THE HURT LOCKER (Kathryn Bigelow, 2009)
Museum of Modern Art
11 West 53rd St. between Fifth & Sixth Aves.
Sunday, June 5, 5:30
Monday, June 13, 8:00
Saturday, July 23, 5:00
Series runs June 1 – August 13
Tickets: $10, in person only, may be applied to museum admission within thirty days, same-day screenings free with museum admission, available at Film and Media Desk
Based on embedded journalist Mark Boal’s experiences in Iraq, The Hurt Locker follows a three-member Explosive Ordnance Disposal unit as they are called in to defuse a series of dangerous situations involving various kinds of bombs, including IEDs and other life-threatening explosive devices. Team leader Will James (Jeremy Renner) is an expert bomb defuser and maverick who doesn’t follow protocol and likes to live on the edge. Spc. Owen Eldridge (Brian Geraghty) is a greenhorn who just wants to survive the last forty days of their rotation. And Sgt. J. T. Sanborn (Anthony Mackie) likes to go by the book and take no unnecessary chances, which puts him in constant conflict with the unpredictable James. Recalling the second half of Stanley Kubrick’s Vietnam drama Full Metal Jacket (1987), The Hurt Locker unfolds in a series of harrowing set pieces in which the EOD unit is called in to either safely detonate or defuse explosive devices while under the eyes of local Iraqis, any of whom could potentially be the bomber or a sniper. Director Kathryn Bigelow (Blue Steel, Point Break) masterfully builds suspense scene after scene, beginning with the edge-of-your-seat opener through to the gripping conclusion. The experiences of the EOD unit serve as a microcosm for modern warfare in general and the U.S. involvement in the Middle East specifically, placing viewers in the midst of a tense, bitter, psychologically and emotionally draining battle that can never be won. The outstanding cast also features Guy Pearce, Ralph Fiennes, David Morse, and Evangeline Lilly in small roles; many of the Iraqis were played by actual war refugees. Shot in Jordan not far from the Iraq border, The Hurt Locker is a remarkable story, one of the best war films of the decade.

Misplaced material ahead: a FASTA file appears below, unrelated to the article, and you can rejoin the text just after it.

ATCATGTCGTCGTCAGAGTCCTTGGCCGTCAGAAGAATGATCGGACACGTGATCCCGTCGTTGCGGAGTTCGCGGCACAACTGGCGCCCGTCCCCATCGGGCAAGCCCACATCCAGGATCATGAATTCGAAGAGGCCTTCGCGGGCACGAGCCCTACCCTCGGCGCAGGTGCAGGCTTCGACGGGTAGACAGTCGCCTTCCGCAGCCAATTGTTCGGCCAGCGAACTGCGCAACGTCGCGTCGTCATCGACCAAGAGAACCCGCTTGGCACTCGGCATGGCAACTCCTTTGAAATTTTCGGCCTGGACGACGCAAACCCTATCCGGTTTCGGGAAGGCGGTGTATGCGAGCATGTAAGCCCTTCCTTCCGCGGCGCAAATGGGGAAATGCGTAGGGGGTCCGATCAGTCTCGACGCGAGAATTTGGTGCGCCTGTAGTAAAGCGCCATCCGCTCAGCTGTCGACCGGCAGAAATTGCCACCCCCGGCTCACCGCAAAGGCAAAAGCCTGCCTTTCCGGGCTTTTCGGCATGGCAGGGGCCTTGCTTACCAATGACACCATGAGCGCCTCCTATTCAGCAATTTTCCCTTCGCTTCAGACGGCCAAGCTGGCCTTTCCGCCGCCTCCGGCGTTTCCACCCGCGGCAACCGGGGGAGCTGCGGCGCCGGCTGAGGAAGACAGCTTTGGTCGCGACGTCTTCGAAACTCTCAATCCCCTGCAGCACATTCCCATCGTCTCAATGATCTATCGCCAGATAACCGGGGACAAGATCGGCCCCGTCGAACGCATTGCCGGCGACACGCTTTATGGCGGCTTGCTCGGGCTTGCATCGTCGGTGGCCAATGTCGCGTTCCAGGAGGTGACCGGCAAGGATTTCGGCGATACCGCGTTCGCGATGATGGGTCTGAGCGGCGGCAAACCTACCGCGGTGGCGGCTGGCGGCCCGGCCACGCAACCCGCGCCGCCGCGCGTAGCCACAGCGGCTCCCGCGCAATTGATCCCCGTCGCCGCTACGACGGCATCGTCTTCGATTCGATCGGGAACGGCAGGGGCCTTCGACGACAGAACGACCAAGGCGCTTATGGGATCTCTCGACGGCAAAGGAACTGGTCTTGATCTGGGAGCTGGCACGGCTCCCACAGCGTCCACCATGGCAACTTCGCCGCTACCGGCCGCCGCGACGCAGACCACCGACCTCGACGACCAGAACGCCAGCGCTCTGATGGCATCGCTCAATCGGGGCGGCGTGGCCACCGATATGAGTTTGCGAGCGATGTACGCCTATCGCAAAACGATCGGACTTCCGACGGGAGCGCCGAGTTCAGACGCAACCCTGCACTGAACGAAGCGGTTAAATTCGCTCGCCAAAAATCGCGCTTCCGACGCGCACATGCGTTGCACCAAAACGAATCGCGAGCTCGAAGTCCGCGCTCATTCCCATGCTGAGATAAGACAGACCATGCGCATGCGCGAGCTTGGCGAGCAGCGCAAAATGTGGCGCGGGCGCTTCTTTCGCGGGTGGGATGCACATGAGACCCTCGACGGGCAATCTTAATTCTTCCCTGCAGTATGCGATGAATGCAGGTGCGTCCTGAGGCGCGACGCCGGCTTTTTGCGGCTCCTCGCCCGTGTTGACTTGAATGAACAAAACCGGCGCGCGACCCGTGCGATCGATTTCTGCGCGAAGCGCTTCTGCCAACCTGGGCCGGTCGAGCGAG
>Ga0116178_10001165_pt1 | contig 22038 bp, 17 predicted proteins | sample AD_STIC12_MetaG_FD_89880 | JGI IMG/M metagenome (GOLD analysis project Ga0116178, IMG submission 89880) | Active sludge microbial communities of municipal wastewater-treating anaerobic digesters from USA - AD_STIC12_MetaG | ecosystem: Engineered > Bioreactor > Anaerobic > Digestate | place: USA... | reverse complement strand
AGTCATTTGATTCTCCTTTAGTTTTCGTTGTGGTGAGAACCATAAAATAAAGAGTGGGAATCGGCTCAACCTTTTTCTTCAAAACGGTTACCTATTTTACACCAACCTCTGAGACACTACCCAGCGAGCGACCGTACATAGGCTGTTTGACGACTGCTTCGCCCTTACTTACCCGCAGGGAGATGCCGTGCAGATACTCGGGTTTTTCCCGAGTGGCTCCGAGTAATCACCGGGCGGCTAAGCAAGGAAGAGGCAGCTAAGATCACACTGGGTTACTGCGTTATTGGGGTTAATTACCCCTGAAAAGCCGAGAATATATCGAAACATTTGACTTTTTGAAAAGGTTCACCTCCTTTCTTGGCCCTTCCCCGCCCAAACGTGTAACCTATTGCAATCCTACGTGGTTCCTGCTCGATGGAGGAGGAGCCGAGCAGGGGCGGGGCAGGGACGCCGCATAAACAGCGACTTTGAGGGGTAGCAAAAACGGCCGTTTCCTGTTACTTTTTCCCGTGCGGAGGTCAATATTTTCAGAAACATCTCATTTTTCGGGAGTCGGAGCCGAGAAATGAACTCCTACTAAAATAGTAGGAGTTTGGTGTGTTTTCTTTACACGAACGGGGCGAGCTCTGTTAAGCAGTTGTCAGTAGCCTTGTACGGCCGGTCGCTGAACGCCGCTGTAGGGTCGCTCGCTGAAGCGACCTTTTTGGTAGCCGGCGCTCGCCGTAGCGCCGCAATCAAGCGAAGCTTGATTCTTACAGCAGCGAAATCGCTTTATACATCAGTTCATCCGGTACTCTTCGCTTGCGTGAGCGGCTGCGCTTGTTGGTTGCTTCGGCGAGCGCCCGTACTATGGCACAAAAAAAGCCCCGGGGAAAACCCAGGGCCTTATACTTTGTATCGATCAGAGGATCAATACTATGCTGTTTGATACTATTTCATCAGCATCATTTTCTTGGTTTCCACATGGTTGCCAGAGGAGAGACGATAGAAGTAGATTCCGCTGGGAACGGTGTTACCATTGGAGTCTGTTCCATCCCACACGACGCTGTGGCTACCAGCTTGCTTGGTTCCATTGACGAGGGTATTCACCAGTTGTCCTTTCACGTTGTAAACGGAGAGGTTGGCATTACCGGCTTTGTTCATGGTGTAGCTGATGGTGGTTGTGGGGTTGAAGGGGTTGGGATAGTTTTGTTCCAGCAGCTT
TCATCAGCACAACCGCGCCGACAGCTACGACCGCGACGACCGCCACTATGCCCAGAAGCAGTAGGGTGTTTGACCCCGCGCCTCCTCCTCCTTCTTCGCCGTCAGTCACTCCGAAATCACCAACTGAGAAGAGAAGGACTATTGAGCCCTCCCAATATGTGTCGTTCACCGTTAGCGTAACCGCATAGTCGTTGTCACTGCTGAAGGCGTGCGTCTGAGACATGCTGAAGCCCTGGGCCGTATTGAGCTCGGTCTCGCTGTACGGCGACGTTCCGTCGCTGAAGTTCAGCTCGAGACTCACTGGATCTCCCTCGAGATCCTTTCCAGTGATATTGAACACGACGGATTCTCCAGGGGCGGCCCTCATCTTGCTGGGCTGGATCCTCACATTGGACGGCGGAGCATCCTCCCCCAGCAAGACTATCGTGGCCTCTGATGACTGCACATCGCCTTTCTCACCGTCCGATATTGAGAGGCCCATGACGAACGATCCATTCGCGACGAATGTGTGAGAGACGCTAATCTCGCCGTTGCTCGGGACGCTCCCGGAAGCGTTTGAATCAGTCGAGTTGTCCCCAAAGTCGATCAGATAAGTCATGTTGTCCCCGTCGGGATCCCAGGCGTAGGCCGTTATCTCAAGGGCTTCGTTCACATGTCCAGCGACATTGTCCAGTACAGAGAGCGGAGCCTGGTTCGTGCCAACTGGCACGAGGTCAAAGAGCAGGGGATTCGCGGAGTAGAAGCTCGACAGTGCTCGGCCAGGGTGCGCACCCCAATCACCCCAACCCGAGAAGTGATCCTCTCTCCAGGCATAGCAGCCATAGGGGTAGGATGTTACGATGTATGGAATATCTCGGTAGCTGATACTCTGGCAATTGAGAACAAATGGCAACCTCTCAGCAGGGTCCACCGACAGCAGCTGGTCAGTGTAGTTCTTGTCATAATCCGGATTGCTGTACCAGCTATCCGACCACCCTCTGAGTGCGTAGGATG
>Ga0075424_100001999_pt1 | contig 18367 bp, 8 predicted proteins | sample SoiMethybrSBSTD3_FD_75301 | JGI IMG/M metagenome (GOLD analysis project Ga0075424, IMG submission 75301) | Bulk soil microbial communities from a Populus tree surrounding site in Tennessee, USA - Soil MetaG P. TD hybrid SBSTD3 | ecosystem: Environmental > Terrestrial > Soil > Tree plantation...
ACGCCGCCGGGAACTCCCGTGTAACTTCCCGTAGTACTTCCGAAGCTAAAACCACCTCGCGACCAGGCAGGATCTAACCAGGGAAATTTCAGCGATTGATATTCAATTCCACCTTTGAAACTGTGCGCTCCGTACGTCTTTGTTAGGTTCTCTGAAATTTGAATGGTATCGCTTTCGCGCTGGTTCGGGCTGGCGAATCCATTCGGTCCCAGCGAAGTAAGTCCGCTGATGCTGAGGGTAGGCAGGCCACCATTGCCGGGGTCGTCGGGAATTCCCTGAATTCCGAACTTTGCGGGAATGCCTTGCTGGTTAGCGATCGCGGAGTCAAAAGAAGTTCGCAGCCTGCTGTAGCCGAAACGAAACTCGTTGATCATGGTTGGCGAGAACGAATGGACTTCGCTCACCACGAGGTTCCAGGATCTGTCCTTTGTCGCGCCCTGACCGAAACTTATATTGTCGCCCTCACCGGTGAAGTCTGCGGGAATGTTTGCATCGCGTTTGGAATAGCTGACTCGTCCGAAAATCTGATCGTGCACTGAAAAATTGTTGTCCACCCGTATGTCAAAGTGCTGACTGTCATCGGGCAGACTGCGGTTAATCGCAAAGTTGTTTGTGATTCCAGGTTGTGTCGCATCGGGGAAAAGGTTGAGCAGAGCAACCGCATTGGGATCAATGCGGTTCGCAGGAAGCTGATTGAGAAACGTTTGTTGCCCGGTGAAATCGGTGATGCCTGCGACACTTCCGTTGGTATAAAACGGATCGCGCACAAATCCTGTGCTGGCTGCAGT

With The Hurt Locker, Bigelow, who will turn sixty later this year, beat out her ex-husband, Avatar megadirector and producer James Cameron, for the Best Director and Best Picture Oscars at the 2010 Academy Awards. She has made a mere eight feature films in her thirty-year career, all of which will be shown during the MoMA retrospective “Crafting Genre: Kathryn Bigelow.” The series begins June 1 with Bigelow introducing her 1978 short about violence, Set-Up, and her full-length debut, 1982’s The Loveless, followed by a Q&A. Bigelow always adds a twist to her genre pictures, from the vampire thriller Near Dark (1987) and the police procedural Blue Steel (1989) to the futuristic sci-fi fantasy Strange Days (1995) and the historical murder mystery The Weight of Water (2000). And then there’s 1991’s Point Break, a modern surf-camp classic starring Keanu Reeves as an FBI agent determined to catch master bank robber Patrick Swayze; you’ve got to see it to believe it, and even then you’re likely to be completely flummoxed. (Be sure to allow extra time, as MoMA is also displaying storyboards, notes, two of Bigelow’s short experimental works, and other related paraphernalia in conjunction with the screenings.)